When I set up Verve Recruitment Ltd 3 years ago, I did what most people do; I trusted someone to understand what I wanted and help me achieve my aims. The agency I chose didn’t understand my needs or my motivation, and thus, they delivered a glossy website that didn’t reflect me; they hadn’t listened to what I wanted and showed what they felt I needed.
I was gutted and angry. But my motivation was stronger than my pride, so I calmly created my website. I began writing blogs about what people wanted to hear and know about and designed Social Media ads; the aim was to connect with the right people. , I had a message I wanted to get out there. Also, it wasn’t all about foster care recruitment…
Verve CIC Ambassadors – Ladies with a heart and a conscience.
Verve CIC Ambassadors are ladies who came together, through different charities, with one common aim. They understand what needs to be done for the vulnerable in their community, and they do it. Our ambassadors work within the Armed Forces, NHS, and Food Poverty sectors, supporting community groups and many Not for Profits. We know the pandemic has caused severe hardship to many. However, it brought charities and community groups together, and we are networking like never before because our consciences tell us to.
Before the pandemic, many charities would network and then take the glory for the work of others. This created mistrust and many charities were limited in their help. To provide a full solution, they needed to work alongside other networks. Furthermore, COVID-19 put us in lockdown. The shops were shut, and support networks were closed; we had to respond collectively and share skills and resources because sectors of our society were at risk.
Verve CIC and our Armed Forces collaborate.
Verve Ambassador Claire Marie Street is a Director of the Troops Naafi and the Salford Veterans Community Centre in Eccles, Manchester. Before this, Claire and her dedicated volunteers ran the Salford Veterans Breakfast Club at Pendleton Church, Salford. They were consistently smiling faces delivering hot meals, with cheery banter to Armed Forces Veterans during the pandemic. Claire and I have fundraiser together for many years for many Armed Forces organisations like Broughton House; Claire loves her veterans, and they love her back.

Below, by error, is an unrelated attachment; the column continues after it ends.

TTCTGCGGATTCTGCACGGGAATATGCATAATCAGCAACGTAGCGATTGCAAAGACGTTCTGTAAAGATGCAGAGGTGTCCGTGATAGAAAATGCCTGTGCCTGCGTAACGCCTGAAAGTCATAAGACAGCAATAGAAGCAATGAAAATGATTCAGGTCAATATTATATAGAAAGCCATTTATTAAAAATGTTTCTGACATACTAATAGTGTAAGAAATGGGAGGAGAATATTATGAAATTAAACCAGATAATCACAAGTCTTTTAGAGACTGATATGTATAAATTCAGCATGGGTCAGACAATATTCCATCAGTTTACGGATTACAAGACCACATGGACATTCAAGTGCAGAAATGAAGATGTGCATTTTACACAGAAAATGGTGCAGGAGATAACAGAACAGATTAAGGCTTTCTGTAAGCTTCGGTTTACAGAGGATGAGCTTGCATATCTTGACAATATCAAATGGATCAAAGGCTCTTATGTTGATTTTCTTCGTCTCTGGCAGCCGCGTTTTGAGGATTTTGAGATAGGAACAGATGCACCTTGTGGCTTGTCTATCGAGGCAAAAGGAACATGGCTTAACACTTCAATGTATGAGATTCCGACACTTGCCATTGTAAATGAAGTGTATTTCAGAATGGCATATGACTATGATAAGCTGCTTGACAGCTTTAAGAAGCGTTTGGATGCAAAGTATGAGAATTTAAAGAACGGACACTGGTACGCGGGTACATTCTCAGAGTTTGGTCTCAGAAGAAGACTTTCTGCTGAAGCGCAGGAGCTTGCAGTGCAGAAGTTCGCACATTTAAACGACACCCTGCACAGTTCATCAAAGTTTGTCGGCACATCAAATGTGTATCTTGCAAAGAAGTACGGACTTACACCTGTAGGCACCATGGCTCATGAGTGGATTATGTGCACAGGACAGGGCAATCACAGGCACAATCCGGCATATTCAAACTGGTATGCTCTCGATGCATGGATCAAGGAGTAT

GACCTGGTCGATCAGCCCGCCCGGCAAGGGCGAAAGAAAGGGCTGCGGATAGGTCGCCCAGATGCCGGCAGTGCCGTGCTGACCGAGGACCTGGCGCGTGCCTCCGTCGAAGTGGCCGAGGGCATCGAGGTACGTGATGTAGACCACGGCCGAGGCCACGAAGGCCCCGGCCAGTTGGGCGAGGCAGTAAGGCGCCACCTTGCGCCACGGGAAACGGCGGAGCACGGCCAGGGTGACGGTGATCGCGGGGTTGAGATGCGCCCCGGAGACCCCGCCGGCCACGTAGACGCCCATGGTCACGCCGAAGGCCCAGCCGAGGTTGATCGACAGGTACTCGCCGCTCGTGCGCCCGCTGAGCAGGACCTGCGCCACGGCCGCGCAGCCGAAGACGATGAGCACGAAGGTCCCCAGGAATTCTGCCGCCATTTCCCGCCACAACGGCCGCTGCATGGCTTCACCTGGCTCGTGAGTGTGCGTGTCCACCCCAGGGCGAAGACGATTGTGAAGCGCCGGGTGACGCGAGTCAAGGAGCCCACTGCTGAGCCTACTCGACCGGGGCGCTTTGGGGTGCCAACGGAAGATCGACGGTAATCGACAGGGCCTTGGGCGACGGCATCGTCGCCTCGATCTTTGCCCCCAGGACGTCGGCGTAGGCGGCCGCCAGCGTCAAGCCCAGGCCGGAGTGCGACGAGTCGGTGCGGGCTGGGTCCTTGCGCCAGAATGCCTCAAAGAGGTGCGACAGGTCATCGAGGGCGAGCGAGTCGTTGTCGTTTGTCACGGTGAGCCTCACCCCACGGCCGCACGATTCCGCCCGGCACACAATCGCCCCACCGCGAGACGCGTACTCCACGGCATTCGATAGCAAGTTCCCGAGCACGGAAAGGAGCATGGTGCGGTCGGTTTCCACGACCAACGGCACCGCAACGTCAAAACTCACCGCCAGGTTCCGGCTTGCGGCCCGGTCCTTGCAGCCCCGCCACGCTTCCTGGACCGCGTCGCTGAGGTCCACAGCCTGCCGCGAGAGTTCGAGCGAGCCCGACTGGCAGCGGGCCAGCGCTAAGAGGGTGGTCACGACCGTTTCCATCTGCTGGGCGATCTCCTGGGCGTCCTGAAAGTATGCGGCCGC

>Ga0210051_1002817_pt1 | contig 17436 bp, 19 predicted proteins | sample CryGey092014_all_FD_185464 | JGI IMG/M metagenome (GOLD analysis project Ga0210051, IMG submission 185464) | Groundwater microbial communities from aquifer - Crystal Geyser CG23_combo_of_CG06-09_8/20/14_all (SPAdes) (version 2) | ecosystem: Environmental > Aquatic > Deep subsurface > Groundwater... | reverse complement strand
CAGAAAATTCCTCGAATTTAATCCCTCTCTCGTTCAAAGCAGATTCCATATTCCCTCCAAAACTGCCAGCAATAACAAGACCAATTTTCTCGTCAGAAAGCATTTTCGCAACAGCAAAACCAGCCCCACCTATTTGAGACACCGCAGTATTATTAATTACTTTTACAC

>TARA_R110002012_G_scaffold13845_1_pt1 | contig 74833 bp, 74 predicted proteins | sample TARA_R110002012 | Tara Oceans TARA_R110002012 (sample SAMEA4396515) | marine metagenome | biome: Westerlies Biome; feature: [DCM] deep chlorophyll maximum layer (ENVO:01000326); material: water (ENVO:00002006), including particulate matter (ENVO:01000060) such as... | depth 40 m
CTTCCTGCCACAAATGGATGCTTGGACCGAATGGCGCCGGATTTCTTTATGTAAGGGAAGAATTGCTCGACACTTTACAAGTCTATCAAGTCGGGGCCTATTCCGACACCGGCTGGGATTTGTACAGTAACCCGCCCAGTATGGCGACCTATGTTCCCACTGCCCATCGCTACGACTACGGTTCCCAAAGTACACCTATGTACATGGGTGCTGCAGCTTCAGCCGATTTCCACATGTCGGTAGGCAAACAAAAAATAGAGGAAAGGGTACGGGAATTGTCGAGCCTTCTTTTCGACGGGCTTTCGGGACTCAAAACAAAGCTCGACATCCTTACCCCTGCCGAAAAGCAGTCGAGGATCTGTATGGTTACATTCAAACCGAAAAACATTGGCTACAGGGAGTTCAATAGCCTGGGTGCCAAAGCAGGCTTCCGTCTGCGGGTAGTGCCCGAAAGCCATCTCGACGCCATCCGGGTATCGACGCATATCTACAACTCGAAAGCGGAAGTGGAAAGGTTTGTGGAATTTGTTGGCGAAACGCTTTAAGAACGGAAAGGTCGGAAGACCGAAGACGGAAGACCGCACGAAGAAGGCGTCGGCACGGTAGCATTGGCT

It’s not hard to see why the Breakfast Club is successful, and people go there week after week. Strong friendships form, young people gain their Duke of Edinburgh awards, with Claire and the Armed Forces Veterans mentoring them. Most importantly, these young people get history lessons with a brew. And as for the Veterans? Many veterans are elderly; they live alone and don’t speak to someone from one day to the next. Saturday is the day they look forward to, and they love coming to have a cooked breakfast and a chat. It makes them feel alive, especially with the youngsters who sit with a listening ear because they feel alive, loved, and respected.
Salford Food Parcels give emergency food to those in need.
Yvonne Simms runs the Salford Food Parcel project and the Holiday Hunger project in Salford. When Yvonne needs Xmas presents for struggling families in Salford, Claire and her veterans rise to the challenge. They do this because they are local people who help each other. It’s not because we are charities or community groups, we see something that needs doing, and we do it. Furthermore, when Armed Forces Veterans or families in Salford need emergency food parcels, Yvonne and her young volunteers deliver every time.
Yvonne produced the Knitted Baby Clothes appeal idea, which created a huge response from the blog. Moreover, many of the ladies who responded to this appeal admitted that the pandemic had made them feel useless. They wanted to help, and knitting for others, especially Mums and their babies, made them think they, too, had value. Furthermore, many of these women had faced hardship in their lives; the pandemic brought out a need to do something because they wanted to protect their children from being vulnerable. And if a knitted coat, hat, or blanket helped to achieve this, then that is what they would do.
Verve CIC Knitting Appeals helped women gain a purpose…